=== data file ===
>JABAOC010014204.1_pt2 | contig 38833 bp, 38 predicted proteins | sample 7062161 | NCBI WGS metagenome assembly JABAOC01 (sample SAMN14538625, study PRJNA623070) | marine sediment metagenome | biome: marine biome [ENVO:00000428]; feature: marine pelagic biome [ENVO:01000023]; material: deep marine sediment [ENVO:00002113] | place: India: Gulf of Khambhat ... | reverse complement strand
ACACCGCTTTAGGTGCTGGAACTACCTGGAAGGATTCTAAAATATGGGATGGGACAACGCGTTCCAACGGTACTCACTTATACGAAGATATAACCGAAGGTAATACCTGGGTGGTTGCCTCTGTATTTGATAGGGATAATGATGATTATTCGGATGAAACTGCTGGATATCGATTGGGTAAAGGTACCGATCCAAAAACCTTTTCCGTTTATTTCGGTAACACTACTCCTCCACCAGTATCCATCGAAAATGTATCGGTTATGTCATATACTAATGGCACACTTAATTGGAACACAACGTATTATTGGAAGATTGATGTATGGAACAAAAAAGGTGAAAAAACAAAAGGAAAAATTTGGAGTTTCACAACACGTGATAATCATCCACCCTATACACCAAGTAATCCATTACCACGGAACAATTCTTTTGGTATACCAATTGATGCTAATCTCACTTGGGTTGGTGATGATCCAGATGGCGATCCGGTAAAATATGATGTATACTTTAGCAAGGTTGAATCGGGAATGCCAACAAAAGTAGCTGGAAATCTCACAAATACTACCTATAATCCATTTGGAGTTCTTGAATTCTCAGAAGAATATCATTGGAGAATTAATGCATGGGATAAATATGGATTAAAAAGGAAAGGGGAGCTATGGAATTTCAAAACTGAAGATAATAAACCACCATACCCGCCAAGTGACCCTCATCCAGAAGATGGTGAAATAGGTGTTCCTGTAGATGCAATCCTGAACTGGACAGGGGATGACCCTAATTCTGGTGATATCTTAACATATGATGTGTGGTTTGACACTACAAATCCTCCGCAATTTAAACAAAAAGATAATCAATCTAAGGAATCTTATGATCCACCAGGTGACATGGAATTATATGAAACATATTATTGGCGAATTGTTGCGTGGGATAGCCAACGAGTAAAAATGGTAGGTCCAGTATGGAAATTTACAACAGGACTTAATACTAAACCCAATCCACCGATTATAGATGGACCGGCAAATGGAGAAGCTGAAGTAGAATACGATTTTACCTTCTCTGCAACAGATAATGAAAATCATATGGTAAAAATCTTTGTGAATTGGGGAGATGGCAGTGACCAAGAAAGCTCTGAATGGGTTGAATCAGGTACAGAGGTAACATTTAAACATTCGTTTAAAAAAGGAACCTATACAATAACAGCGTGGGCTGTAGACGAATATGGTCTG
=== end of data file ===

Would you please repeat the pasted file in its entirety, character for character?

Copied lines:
>JABAOC010014204.1_pt2 | contig 38833 bp, 38 predicted proteins | sample 7062161 | NCBI WGS metagenome assembly JABAOC01 (sample SAMN14538625, study PRJNA623070) | marine sediment metagenome | biome: marine biome [ENVO:00000428]; feature: marine pelagic biome [ENVO:01000023]; material: deep marine sediment [ENVO:00002113] | place: India: Gulf of Khambhat ... | reverse complement strand
ACACCGCTTTAGGTGCTGGAACTACCTGGAAGGATTCTAAAATATGGGATGGGACAACGCGTTCCAACGGTACTCACTTATACGAAGATATAACCGAAGGTAATACCTGGGTGGTTGCCTCTGTATTTGATAGGGATAATGATGATTATTCGGATGAAACTGCTGGATATCGATTGGGTAAAGGTACCGATCCAAAAACCTTTTCCGTTTATTTCGGTAACACTACTCCTCCACCAGTATCCATCGAAAATGTATCGGTTATGTCATATACTAATGGCACACTTAATTGGAACACAACGTATTATTGGAAGATTGATGTATGGAACAAAAAAGGTGAAAAAACAAAAGGAAAAATTTGGAGTTTCACAACACGTGATAATCATCCACCCTATACACCAAGTAATCCATTACCACGGAACAATTCTTTTGGTATACCAATTGATGCTAATCTCACTTGGGTTGGTGATGATCCAGATGGCGATCCGGTAAAATATGATGTATACTTTAGCAAGGTTGAATCGGGAATGCCAACAAAAGTAGCTGGAAATCTCACAAATACTACCTATAATCCATTTGGAGTTCTTGAATTCTCAGAAGAATATCATTGGAGAATTAATGCATGGGATAAATATGGATTAAAAAGGAAAGGGGAGCTATGGAATTTCAAAACTGAAGATAATAAACCACCATACCCGCCAAGTGACCCTCATCCAGAAGATGGTGAAATAGGTGTTCCTGTAGATGCAATCCTGAACTGGACAGGGGATGACCCTAATTCTGGTGATATCTTAACATATGATGTGTGGTTTGACACTACAAATCCTCCGCAATTTAAACAAAAAGATAATCAATCTAAGGAATCTTATGATCCACCAGGTGACATGGAATTATATGAAACATATTATTGGCGAATTGTTGCGTGGGATAGCCAACGAGTAAAAATGGTAGGTCCAGTATGGAAATTTACAACAGGACTTAATACTAAACCCAATCCACCGATTATAGATGGACCGGCAAATGGAGAAGCTGAAGTAGAATACGATTTTACCTTCTCTGCAACAGATAATGAAAATCATATGGTAAAAATCTTTGTGAATTGGGGAGATGGCAGTGACCAAGAAAGCTCTGAATGGGTTGAATCAGGTACAGAGGTAACATTTAAACATTCGTTTAAAAAAGGAACCTATACAATAACAGCGTGGGCTGTAGACGAATATGGTCTG